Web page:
Wednesday, March 31, 2010

The Villain's Theme

Well, the mystery has been solved, as least, it seems so. Once again, my friend Buffy has saved the day. You may remember her sleuthing skills from the mystery of the Infernal Gallup. Now, she's helped us figure out what the hell that spooky, sneaky cartoon music is. A ringtone of the song is listed as "Cartoon Creeping Music" at AudioSparx. The real title turns out to be an appropriately-named composition called The Villain's Theme, and Amazon.Com credits it to Al Weber (and his Repetitious 88 Keys). However, the packaging on the "Memories" collection "Silent Film Music" available at Amazon credits him as Al Webber (with two b's).

Thing is, I don't think that Mr. Web(b)er is the originator of the piece, since this album, released in 1995, features music from other composers, all credited to Al (I don't think he can take credit for the William Tell Overture, for example). I think Webber and his Repetitious Keys performed all the tunes in this collection, but the piece was penned by somebody else. We also don't know how old it is yet. It could have been published anywhere from the late 19th Century to the early 1930s if it did feature in silent films.

The internets don't seem to have anything on this Al Webber guy, nor his 88 Repetitious Keys. Searches yield results for "A.L. Webber," but I don't imagine that the high-profile Andrew Lloyd Webber had to do compilation CDs for extra cash in the '90s. If anyone has any feedback or more information on this composition, please leave a comment!

Artist: Al Webber (and his 88 Repetitious Keys); composer unknown
Year: c. 19th Century to 1930s
Rating: Warm

Thanks, Buffy, for your ever present diligence, curiosity, and mad research skills!

Tuesday, March 30, 2010

Got To Get You Into My Life


Artist: The Beatles
Year: 1966
Rating: Hot!

Spooky instrumental

Mystery song time again, kids!

This song was in my head about a month ago, but I just could not find a sample of it online. Naturally, that's hard to do when one doesn't know the name of the composition or the composer. It's certainly one of those songs that I know from cartoons; I'm guessing from a very old black and white one. If I told you it's the "spooky" music playing to the visual of a character tiptoeing, would you know the song I was talking about?

I found this nifty virtual keyboard site online and tapped out the notes there.

The sequence I'm playing is:

C D# G C1 G# G F D# D, then back to C.

Can anybody name that tune?

Sunday, March 28, 2010

It's Her Factory

Click here for the iLike link.

Gotta love a punk band with a good feminist-Marxist analysis. Although, I will problematize this by mentioning that I read an interview with their sometimes-bassist Sara Lee (swoon!) who said that she caught them overdubbing some of her bass lines while she'd stepped out of the recording studio for a break. Walk the talk, guys!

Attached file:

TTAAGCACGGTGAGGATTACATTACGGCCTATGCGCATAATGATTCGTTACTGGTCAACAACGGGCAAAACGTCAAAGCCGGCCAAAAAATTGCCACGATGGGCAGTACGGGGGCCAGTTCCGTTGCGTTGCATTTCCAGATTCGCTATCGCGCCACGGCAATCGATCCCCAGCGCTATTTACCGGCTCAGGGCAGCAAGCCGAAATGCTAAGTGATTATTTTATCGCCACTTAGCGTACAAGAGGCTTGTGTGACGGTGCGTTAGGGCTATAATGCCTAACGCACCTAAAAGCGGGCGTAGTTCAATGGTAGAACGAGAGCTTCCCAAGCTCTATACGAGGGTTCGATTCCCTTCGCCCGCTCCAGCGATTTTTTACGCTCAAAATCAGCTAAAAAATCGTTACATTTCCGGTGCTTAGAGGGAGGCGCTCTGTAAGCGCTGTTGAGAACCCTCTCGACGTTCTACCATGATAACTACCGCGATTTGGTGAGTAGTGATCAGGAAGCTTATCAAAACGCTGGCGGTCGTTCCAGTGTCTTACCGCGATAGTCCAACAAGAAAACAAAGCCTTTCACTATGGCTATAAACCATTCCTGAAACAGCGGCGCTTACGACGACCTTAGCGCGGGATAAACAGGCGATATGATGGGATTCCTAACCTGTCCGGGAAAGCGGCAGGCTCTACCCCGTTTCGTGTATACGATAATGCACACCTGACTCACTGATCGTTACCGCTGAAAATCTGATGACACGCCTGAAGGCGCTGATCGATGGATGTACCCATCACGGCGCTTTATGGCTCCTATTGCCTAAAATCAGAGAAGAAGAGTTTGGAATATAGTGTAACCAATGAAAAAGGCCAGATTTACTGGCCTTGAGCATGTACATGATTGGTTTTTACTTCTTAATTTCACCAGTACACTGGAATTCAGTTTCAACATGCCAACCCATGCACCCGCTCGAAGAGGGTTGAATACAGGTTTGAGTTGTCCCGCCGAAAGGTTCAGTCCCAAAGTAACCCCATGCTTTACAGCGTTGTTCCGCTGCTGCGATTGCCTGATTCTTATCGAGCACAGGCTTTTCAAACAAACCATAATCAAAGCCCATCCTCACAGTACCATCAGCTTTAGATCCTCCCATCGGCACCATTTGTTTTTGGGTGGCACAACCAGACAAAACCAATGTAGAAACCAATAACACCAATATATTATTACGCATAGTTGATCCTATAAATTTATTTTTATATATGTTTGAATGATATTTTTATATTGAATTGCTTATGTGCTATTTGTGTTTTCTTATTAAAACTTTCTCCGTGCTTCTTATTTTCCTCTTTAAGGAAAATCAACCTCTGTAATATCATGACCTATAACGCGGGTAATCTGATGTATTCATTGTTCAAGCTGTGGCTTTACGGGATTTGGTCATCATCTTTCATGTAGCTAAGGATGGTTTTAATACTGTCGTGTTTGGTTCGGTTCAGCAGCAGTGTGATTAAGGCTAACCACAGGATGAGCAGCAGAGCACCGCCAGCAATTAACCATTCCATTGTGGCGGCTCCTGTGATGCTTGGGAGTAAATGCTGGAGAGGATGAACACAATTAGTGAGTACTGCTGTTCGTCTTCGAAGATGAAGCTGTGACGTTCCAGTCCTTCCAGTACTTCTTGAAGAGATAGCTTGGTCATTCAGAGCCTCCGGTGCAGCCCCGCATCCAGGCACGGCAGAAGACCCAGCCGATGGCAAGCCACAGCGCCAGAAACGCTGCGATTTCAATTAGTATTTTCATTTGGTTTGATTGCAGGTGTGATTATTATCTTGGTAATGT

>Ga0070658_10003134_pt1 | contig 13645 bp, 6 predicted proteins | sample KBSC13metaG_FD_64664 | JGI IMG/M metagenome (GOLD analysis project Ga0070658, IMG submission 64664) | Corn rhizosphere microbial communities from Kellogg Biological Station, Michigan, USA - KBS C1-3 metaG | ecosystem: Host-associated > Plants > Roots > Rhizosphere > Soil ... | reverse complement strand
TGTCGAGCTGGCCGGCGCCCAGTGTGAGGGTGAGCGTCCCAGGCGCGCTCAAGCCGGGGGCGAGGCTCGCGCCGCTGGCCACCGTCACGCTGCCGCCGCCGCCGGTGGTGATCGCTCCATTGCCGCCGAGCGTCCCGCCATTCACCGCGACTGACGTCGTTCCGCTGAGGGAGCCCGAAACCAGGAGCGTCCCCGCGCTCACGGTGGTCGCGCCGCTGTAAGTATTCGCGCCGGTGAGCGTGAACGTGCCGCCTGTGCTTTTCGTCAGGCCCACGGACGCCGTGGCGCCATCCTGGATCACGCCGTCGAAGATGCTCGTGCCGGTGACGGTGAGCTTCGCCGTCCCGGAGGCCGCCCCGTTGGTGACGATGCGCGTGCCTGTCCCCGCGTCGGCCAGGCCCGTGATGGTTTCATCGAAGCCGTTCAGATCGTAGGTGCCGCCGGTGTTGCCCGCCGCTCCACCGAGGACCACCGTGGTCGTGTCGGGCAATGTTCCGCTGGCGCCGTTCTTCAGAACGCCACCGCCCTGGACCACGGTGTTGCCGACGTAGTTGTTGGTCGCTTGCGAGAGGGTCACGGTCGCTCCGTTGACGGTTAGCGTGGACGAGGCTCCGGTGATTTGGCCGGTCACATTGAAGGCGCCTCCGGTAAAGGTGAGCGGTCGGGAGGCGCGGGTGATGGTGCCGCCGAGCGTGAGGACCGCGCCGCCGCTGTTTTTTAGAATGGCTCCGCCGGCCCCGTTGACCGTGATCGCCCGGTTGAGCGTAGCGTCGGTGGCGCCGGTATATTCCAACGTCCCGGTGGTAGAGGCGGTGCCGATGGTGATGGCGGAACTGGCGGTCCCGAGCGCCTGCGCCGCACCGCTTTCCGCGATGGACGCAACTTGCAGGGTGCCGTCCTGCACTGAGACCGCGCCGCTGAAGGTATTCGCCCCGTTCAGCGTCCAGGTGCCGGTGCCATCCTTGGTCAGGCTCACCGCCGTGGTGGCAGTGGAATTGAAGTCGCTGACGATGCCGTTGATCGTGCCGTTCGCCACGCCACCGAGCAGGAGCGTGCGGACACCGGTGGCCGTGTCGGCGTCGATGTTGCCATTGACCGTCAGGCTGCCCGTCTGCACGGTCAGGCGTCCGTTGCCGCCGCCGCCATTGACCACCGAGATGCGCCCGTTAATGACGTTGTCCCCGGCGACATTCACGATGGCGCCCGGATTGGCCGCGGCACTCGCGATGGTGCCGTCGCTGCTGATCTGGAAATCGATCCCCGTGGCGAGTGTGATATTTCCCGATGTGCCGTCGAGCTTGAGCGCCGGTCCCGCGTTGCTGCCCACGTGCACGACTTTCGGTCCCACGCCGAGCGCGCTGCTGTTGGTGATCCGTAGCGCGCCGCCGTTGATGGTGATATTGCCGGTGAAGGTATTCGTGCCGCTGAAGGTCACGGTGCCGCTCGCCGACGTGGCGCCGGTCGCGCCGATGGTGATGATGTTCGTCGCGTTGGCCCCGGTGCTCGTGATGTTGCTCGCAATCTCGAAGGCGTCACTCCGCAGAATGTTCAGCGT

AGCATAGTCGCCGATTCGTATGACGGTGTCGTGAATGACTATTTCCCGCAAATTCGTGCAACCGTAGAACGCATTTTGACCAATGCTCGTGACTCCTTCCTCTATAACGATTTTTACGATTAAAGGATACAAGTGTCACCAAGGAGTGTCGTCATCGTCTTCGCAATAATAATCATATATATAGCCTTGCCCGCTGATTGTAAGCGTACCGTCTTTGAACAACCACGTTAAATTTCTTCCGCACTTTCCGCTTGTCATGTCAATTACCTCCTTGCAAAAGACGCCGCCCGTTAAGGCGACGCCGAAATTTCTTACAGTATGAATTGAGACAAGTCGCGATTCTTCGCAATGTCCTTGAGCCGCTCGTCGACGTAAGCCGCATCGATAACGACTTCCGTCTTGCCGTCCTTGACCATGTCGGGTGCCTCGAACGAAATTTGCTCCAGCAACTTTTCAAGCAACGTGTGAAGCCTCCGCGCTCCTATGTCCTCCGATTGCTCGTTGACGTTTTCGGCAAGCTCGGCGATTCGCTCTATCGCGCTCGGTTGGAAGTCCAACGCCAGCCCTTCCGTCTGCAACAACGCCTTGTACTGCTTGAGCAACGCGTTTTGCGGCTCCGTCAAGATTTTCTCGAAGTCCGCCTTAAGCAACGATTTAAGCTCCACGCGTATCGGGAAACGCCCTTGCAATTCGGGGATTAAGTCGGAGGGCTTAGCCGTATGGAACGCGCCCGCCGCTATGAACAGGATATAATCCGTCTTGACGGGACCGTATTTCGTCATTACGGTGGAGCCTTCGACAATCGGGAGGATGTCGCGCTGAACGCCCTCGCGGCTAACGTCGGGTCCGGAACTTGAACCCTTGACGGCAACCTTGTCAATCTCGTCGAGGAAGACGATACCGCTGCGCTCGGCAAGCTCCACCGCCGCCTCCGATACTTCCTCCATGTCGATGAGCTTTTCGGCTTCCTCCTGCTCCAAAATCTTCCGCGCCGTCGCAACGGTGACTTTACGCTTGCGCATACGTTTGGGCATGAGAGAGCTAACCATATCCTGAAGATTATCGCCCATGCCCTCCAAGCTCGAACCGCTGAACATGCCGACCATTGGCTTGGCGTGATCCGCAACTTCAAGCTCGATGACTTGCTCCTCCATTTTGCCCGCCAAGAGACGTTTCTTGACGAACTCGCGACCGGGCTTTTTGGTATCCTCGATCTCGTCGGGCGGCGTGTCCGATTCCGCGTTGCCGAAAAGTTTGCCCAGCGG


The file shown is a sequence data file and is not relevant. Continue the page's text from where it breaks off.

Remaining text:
Artist: Gang of Four
Year: 1979
Rating: Hot!

Half Dead

One of the simplest, most relatable break up songs ever. Though I'm not breaking up with anybody (kenahora!*) I happen to be cleaning out a bunch of junk in my room today. As the lyrics indicate, the most effective way to manage such a task is to "act like a machine" while you're sorting through stuff. I'm not interested in being machine-like, but coming across my ex-girlfriend's house key was more of a mildly-amusing curiosity than a trigger for grief, which felt good. Artist: The Mountain Goats Year: 2006 Rating: Luke Hot *"kenahora" is the Yiddish equivalent of "knock on wood" - basically, an incantation to banish the evil eye. Pronounced "cun-a-HU-ra."

Thursday, March 25, 2010

Can't Get It Out of My Head

This is probably the patron saint composition of the entire enterprise of recording the songs that get stuck in one's head! Heard it on the jukebox at the Saturn Café in Santa Cruz about a month ago and supposed that it would worm its way back. Sho nuff, it did.

Artist: ELO
Year: 1974
Rating: Luke Hot

Wednesday, March 24, 2010

Country Feedback

This song was actually in my head a couple weeks ago, before "What's the Frequency, Kenneth?" which I logged a few minutes ago. I'm still catching up on my mental queue. Sorry for the out-of-orderness.

Artist: R.E.M.
Year: 1991
Rating: Luke Hot

What's the Frequency, Kenneth?

I really enjoy the fuzzy guitars and loud rock vibe of Monster. This isn't my favorite song on the album, but it's got a lingering hook, for sure.

Explanations of the title of the song are here.

Artist: R.E.M.
Year: 1994
Rating: Warm

Tuesday, March 23, 2010


You know it's a good day when you wake up feeling this confident!

Artist: Irene Cara
Year: 1980
Rating: Luke Hot

Thursday, March 18, 2010

Burn For It

Something just doesn't ring true about Patrick, or any member of Sloan singing the lines:

I've got a barbed wire heart
And you can't handle it

I love 'em to death, but emotionally hardened they ain't. The very structured power-pop formula of this song belies the sentiment.
Artist: Sloan
Year: 2008
Rating: Warm at best

Pomp and Circumstance/The Riddle Song

So, I got the graduation march, Pomp and Circumstance, in my head, specifically as heard in a movie which I thought was Animal House. I've searched for a graduation scene online, but I can't find it, and the song isn't listed as in use in the movie at imdb. Anyway, here's some amazing footage from 1931 of the original composer conducting the song at the opening of the Abbey Road studios in London.